“These are the emotions that people never want to feel and experience because they activate the stress hormone, cortisol,” Swart tells Lifehacker. “So it’s actually bad for your body, and you might get headaches, muscle pains, insomnia, or indigestion as a result.”
Understandably, as humans, we’ll go to great lengths to avoid feeling like that — which is why Swart says that shame can be an easy tactic to motivate people. But that doesn’t mean we should use it. Not only is shame the low-hanging fruit of persuasion techniques, using it is also a negative approach to behaviour change, she explains.
Dr. Caroline Leaf, a neuroscientist and mental health expert, and author of the forthcoming book Cleaning Up Your Mental Mess, agrees. “Shame is a very negative emotion that challenges a person’s identity and tends either to make people defensive or aggressive, or make them withdraw to protect themselves,” she says. “Shame essentially tells someone they are bad, as opposed to making them feel that they may be doing something that will have negative consequences. Shame can lead to persistent, hovering anxiety, and may even block someone’s ability to reason through things logically.”
Since March, people throughout the world have been living within at least two separate spheres of reality. One sphere is inhabited by those who have changed their daily habits in light of the global crisis of the COVID-19 pandemic, their every action now dictated by a desire to keep themselves...Read more
Why shame can do more harm than good
When it comes to trying to convince people close to us to take the pandemic seriously, it’s probably safe to assume that our attempts at persuasion are coming from a good place. We want our friends and family to stay safe and healthy, and for all of us to do our part to promote public health measures. And while people may have a strong reaction to being shamed — even possibly improving their behaviour in the short-term — as a communication strategy it can also be damaging.
This is because, as Brewis-Slade explains, shame can quickly turn into stigma: “That is, it isn’t just a transitory feeling, but becomes part of the person’s social identity.” She uses the example of the distinction between being “someone who smokes” and “a smoker” — the latter typically coming with the connotation that the person is unhealthy, and possibly disgusting. “Stigmatised identities push people down and out of society,” Brewis-Slade says. “The more marginalised or socially vulnerable a person is, the worse this process will be, and the further down and out they will be pushed.”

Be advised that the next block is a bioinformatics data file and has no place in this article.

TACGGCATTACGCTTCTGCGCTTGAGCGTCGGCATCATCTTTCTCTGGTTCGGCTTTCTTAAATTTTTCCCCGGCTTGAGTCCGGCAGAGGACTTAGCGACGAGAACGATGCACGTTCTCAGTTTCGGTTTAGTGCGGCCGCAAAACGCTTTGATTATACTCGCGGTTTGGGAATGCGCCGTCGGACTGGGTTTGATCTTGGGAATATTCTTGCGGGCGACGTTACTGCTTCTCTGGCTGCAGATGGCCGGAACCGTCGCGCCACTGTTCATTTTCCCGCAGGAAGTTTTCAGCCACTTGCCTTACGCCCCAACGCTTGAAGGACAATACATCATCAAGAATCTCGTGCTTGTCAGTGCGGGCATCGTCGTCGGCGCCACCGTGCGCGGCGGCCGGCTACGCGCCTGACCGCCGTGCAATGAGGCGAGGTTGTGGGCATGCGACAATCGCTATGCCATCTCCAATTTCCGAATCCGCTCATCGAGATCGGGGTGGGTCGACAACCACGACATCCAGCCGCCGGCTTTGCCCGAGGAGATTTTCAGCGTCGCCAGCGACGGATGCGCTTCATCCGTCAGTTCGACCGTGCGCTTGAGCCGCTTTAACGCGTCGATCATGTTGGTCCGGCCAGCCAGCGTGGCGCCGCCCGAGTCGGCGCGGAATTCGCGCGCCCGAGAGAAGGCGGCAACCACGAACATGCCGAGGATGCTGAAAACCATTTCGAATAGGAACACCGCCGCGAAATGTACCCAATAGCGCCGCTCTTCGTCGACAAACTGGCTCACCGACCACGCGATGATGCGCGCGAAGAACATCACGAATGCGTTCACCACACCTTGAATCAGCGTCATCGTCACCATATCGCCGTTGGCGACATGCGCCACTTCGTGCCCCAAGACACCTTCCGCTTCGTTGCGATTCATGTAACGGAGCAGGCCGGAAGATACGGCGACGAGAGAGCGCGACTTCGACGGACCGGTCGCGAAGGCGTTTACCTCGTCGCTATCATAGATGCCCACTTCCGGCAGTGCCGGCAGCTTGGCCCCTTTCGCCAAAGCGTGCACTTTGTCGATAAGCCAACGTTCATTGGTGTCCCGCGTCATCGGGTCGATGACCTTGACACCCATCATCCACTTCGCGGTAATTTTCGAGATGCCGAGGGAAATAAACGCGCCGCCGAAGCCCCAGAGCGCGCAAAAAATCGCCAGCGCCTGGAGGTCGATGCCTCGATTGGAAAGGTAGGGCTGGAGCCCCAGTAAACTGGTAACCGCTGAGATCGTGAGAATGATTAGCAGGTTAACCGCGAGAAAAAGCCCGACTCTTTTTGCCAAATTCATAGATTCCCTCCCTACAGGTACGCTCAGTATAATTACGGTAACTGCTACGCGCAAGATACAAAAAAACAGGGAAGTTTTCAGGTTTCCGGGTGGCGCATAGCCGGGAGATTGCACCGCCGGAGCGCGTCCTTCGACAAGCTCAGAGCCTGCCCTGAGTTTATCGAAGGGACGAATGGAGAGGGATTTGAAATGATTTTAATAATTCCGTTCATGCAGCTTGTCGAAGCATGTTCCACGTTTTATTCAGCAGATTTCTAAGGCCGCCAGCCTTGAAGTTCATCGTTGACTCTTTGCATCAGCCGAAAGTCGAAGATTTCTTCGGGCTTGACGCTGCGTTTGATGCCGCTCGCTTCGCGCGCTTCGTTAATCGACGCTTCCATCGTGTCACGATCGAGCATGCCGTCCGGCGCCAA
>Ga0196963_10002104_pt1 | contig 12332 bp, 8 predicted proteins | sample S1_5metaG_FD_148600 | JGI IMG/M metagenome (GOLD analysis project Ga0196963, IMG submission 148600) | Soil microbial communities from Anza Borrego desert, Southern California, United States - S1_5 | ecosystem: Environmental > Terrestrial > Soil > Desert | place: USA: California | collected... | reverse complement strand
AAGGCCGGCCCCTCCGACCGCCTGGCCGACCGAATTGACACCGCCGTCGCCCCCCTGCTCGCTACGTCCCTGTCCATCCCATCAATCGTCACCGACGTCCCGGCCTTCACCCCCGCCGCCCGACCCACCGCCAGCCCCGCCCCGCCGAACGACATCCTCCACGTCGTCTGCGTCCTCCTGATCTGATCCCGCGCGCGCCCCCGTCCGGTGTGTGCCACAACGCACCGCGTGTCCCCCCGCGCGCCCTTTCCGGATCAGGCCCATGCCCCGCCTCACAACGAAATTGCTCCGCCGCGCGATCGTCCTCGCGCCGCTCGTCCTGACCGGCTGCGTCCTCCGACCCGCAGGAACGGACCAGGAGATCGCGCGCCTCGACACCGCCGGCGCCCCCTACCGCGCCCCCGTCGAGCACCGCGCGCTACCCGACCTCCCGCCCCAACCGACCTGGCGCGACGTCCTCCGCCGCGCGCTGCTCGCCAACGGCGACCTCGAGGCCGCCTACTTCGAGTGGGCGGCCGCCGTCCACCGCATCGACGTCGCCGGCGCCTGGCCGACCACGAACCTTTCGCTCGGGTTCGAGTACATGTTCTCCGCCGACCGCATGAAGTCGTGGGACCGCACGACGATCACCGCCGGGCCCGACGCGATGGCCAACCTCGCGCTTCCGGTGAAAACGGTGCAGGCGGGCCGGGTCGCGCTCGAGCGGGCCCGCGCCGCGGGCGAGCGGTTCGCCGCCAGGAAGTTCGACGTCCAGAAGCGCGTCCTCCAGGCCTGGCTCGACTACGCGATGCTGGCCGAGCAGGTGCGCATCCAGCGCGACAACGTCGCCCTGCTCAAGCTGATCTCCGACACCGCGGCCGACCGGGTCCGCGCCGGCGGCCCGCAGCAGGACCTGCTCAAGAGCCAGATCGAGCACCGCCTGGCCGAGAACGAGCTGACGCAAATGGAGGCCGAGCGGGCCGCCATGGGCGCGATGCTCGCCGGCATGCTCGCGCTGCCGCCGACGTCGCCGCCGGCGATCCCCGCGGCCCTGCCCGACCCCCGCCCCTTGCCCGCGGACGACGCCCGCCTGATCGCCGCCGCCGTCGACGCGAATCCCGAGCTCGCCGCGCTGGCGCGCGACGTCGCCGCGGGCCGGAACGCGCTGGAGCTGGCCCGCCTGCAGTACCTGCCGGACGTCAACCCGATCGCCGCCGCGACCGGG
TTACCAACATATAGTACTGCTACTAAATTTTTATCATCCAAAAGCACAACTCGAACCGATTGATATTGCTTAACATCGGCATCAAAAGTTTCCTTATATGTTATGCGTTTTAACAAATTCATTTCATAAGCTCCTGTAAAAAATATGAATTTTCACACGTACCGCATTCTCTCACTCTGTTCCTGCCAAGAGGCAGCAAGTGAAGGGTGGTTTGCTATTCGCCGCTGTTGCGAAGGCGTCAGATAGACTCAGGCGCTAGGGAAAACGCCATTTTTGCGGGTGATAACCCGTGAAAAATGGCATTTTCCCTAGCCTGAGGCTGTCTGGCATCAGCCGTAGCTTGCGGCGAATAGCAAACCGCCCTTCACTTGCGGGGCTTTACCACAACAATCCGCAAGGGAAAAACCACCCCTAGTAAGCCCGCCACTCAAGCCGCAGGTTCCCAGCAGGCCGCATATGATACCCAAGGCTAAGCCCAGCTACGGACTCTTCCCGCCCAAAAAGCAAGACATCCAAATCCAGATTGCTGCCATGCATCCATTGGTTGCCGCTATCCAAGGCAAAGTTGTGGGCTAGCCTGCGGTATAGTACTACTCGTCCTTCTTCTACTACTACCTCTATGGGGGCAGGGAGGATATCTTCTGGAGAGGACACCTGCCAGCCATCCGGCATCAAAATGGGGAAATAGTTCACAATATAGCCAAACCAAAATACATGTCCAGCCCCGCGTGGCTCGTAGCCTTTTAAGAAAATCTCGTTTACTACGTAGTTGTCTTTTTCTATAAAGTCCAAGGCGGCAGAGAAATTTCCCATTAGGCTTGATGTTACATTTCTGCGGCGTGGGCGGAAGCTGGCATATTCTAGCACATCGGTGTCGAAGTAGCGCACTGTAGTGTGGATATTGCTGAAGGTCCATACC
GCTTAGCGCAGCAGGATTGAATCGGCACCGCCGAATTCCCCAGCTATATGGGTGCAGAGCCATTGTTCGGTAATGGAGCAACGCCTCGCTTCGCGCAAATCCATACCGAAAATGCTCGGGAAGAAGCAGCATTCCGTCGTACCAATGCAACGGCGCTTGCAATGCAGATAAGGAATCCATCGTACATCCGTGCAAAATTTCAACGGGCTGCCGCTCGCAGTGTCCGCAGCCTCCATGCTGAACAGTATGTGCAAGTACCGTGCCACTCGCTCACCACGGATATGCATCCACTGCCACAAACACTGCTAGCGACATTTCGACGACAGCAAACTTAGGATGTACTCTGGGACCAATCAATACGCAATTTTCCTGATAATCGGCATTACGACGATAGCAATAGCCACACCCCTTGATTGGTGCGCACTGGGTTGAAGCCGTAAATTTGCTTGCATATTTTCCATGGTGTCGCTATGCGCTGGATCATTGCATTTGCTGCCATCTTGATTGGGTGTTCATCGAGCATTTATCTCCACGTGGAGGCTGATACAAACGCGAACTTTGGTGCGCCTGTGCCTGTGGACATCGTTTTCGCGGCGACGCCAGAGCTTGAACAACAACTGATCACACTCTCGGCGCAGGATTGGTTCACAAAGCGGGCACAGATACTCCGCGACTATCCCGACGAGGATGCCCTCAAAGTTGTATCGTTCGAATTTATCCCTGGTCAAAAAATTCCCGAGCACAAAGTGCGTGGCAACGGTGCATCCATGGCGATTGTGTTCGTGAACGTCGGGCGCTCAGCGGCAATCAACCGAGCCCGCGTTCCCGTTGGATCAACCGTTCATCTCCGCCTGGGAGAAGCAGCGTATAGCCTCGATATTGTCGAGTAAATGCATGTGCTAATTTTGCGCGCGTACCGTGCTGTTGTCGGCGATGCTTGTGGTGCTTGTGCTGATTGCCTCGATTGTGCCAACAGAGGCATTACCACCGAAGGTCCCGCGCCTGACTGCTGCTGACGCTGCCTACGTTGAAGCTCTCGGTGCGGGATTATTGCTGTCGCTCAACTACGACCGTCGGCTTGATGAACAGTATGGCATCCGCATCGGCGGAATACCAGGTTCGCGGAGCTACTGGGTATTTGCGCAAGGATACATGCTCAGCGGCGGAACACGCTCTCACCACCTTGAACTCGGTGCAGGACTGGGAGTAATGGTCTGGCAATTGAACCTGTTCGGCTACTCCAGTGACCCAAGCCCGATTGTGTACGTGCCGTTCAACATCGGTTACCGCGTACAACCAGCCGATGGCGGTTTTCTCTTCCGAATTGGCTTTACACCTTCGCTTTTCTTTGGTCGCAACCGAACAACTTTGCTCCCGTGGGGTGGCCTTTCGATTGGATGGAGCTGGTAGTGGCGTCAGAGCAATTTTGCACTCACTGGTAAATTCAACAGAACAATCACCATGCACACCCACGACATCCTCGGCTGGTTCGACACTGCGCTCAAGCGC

After spending years working in disaster preparedness and management in the public, private and nonprofit sectors, Patrick Hardy — a Certified Emergency Manager and president of Disaster Hawk, a disaster preparation and response app — has seen shame used countless times in attempts to get people to change their behaviour during emergency situations.
But it doesn’t work, Hardy says. Consider humans’ track record of cognitive dissonance — like those who continue to smoke despite knowing about the negative health repercussions — as evidence. “Another example is during storms, when people drive their cars through dangerous flood waters,” he tells Lifehacker. “They know it isn’t safe, but they figure [something bad] won’t happen to them, and that they seemingly know floods better than anyone, so they continue to do this even in the face of very grim statistics.”
Beyond being ineffective, Hardy says that using shame in this way could actually reinforce the negative behaviour you’re attempting to convince someone to change, causing them to actively seek out ways to avoid the unpleasant feelings that come with the emotion.